Just three finals in 50 years irks Cooraclare’s PJ McGuane

Lahinch in August 1965 was much like Lahinch is now at this time of year: blustery. Wilder as the day developed.

So when Cooraclare manufactured a 12-point lead over Miltown Malbay early in the second-half, having enjoyed the breeze at the backs in the earlier period, they weren’t considering they were home and hosed. Playing into the Castle golf course goalmouth was like trying to roll a boulder up a hill.

Current Clare president Tadhg Murphy lined out for Cooraclare that day. “They got two goals and with 10 minutes or so to go we were only two points ahead and Miltown had all the pressure but they scored nothing for the rest of the game. In a way, we were lucky to hold out.

“Batten down the hatches” is how the newspapers described Cooraclare’s rearguard actions.

Miltown’s Paddy Mahony was at the heart of his side’s fightback but the damage had ultimately been done with Brother Michael O’Donoghue leading the charge for Cooraclare.

Murphy’s team-mate that day P J McGuane, now a Munster Council delegate for Clare, recalls his stand-out display.

“He was the difference between the winning and losing that day. He was based in Cork and they tried to snare him on a couple of occasions. He won Cork championships. His distribution to our lively forwards was what stood out. Our defence was good too and they were a lot of great individual battles that day.

“A man from Kilrush who knew his football met my father John walking out of the game that day and said if Milltown had Mickey O’Donoghue they would have won. It was a fair assessment. Brother O’Donoghue was the winner. He was a genius, a mighty man for the team. Unfortunately, he didn’t play often enough for us.”

For some in Cooraclare, if not necessarily those on the field, the final was a chance to settle old scores against Miltown. Six years previous, the clubs had fallen out about the scheduling of their final replay.

“There was a problem in 1959 about the playing of it but that was all forgotten,” explains Murphy. “It wasn’t among the players anyway. The county board fixed the replay for the following Sunday and Cooraclare wanted another week but the board went ahead with it. Miltown turned up but Cooraclare didn’t and it was awarded to Miltown.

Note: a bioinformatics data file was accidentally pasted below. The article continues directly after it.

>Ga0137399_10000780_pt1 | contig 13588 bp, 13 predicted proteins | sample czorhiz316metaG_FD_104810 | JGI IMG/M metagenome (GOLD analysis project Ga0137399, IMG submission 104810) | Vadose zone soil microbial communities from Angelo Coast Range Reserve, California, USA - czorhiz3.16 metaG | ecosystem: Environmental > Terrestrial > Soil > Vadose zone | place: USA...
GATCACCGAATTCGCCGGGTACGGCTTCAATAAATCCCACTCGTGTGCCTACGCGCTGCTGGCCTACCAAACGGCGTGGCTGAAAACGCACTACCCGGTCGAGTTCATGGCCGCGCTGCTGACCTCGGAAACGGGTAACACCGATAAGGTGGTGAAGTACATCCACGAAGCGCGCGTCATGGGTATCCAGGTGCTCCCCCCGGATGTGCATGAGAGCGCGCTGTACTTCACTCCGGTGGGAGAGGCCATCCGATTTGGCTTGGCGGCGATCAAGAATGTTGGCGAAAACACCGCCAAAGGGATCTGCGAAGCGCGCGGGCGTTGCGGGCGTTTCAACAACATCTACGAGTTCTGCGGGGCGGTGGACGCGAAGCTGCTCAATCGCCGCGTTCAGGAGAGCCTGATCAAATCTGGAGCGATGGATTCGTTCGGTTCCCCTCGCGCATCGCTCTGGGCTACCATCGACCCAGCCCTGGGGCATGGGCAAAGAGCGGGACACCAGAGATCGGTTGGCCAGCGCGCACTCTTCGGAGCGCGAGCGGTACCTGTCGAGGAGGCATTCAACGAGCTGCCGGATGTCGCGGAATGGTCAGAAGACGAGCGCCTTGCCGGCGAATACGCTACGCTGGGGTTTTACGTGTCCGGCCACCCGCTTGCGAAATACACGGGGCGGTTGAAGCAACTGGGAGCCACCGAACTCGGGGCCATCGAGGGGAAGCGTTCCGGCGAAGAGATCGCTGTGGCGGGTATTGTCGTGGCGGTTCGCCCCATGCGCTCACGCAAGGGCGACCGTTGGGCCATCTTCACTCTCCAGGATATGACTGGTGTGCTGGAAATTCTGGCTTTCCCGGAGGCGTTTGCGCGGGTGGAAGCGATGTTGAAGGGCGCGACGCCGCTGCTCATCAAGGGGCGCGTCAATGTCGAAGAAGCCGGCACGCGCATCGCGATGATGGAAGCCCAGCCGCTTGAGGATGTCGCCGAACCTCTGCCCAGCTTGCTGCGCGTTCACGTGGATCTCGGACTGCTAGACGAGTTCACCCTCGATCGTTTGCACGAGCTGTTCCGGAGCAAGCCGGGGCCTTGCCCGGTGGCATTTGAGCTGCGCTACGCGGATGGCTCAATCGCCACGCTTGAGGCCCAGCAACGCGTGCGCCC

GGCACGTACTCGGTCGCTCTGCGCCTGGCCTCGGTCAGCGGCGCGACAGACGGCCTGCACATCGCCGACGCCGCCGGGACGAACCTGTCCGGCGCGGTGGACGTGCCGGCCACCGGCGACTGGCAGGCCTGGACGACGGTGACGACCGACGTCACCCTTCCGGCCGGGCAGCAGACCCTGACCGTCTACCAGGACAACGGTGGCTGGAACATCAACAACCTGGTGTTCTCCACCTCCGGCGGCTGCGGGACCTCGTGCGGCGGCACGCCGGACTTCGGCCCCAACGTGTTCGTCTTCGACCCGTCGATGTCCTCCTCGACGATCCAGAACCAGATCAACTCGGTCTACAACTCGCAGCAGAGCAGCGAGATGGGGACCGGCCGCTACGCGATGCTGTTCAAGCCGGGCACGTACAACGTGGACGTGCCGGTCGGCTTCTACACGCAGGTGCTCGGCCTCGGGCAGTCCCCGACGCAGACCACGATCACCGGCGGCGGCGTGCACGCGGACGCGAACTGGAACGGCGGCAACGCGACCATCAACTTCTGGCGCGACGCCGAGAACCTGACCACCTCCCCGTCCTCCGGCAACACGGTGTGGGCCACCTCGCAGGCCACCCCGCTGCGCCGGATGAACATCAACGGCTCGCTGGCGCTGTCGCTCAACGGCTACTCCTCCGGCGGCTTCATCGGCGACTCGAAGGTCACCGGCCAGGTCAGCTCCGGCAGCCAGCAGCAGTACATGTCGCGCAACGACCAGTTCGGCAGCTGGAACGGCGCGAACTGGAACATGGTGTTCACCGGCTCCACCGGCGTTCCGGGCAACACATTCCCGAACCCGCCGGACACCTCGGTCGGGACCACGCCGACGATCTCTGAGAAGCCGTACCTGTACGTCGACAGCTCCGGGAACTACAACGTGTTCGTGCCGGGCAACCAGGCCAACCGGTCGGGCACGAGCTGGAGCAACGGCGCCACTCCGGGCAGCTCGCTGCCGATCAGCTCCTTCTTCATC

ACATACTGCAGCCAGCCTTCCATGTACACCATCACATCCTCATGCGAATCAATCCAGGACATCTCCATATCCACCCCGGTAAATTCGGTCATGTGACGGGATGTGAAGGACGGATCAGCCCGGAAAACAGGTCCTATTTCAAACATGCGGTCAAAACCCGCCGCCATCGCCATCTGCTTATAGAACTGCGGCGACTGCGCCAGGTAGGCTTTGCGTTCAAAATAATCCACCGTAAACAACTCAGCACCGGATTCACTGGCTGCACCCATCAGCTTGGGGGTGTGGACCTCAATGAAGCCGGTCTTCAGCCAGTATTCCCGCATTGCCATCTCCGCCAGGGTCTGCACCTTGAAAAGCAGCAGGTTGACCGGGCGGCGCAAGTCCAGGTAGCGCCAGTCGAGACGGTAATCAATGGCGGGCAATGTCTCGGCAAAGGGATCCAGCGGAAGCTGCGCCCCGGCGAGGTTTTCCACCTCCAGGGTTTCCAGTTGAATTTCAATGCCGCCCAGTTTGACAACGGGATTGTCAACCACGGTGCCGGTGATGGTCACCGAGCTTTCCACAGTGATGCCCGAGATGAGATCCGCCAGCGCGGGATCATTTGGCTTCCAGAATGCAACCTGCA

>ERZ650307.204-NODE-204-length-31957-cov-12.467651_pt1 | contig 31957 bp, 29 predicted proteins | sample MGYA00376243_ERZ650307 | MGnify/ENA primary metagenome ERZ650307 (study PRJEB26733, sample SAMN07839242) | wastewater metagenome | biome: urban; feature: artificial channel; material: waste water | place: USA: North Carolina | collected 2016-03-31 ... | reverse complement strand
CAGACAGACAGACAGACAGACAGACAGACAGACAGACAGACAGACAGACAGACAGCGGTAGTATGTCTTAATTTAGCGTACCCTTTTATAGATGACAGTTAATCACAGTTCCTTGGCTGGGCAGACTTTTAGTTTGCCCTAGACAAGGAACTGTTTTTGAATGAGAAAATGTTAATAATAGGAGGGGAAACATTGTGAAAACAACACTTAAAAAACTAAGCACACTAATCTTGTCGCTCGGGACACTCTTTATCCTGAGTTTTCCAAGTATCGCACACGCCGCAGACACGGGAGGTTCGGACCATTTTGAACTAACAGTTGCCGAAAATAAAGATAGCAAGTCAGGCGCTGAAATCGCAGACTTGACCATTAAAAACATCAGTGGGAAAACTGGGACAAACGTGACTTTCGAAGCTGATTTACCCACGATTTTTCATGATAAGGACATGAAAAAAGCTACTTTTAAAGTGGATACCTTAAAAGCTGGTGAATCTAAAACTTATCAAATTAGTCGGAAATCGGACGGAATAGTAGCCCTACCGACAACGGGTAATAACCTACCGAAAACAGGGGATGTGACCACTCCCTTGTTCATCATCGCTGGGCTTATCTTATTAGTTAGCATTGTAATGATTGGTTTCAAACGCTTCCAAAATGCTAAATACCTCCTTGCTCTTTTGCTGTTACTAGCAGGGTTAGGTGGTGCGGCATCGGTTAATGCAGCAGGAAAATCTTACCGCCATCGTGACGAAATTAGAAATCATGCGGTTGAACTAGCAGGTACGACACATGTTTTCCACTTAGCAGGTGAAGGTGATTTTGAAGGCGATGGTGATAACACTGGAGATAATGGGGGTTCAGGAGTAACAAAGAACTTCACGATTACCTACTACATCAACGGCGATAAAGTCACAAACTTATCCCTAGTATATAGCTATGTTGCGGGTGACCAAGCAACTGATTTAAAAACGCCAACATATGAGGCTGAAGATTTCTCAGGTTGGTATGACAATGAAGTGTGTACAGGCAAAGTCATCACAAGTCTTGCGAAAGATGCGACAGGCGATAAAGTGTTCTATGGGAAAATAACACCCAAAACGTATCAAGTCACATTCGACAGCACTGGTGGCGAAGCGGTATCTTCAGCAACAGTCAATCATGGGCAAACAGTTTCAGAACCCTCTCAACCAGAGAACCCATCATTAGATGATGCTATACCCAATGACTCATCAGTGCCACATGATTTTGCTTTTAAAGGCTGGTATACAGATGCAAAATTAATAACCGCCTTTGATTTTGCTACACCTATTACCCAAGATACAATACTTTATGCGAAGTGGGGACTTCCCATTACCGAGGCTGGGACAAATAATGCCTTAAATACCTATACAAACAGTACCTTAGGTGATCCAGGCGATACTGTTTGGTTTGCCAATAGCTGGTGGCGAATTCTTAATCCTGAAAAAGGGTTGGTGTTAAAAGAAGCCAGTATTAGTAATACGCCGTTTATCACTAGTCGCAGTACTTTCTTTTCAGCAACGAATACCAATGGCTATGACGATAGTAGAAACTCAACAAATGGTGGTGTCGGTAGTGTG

“Cooraclare objected to the county board and lost it but they appealed to the Munster Council and a replay was ordered and Miltown won it well.

“The relationship would have been good otherwise between the clubs. Even when we won it in ’56, I could say that everybody were happy that when they were beaten, they were beaten by Cooraclare. If it was another team like Kilrush they might begrudge it!”

McGuane agrees: “Some of those guys are our best friends to this day. When they celebrated their 50-year celebration of ’59 we were invited to it. Sadly, a number of the men are now dead.” Just two of the Cooraclare team — O’Donoghue and Michael Garry — have since passed away.

One thing’s for certain: a Cooraclare win tomorrow would be greeted with much more fanfare by the players than 50 years ago.

“The older people really enjoyed it,” says McGuane. “The win was for them. I know I sat into my car and went home to milk the cows. My father didn’t! Neither did any of the old men in the area. Our celebration was winning the game. It was a tradition for the older people in the parish to enjoy it and they usually did for a week afterwards.

“Tadhg probably drove back to Dublin or wherever he was working at the time. That was true for a lot of the out-of-town players. There was no after game dinner, there was no such thing as gear. Nonetheless, our pride was not diminished. We were representing the people of the parish and those that went before them.”

Two county final appearances have since followed for Cooraclare, the last coming in ’97, both of which they won. But that 100% record is no badge of honour in the village.

As McGuane says, “What bugs me is, as a committed GAA person, we have only been in three county finals in 50 years, which isn’t good enough bearing in mind the talent that had gone through this parish. We have to make good use of it now in the final. Talent is only related to what you get out of it.”


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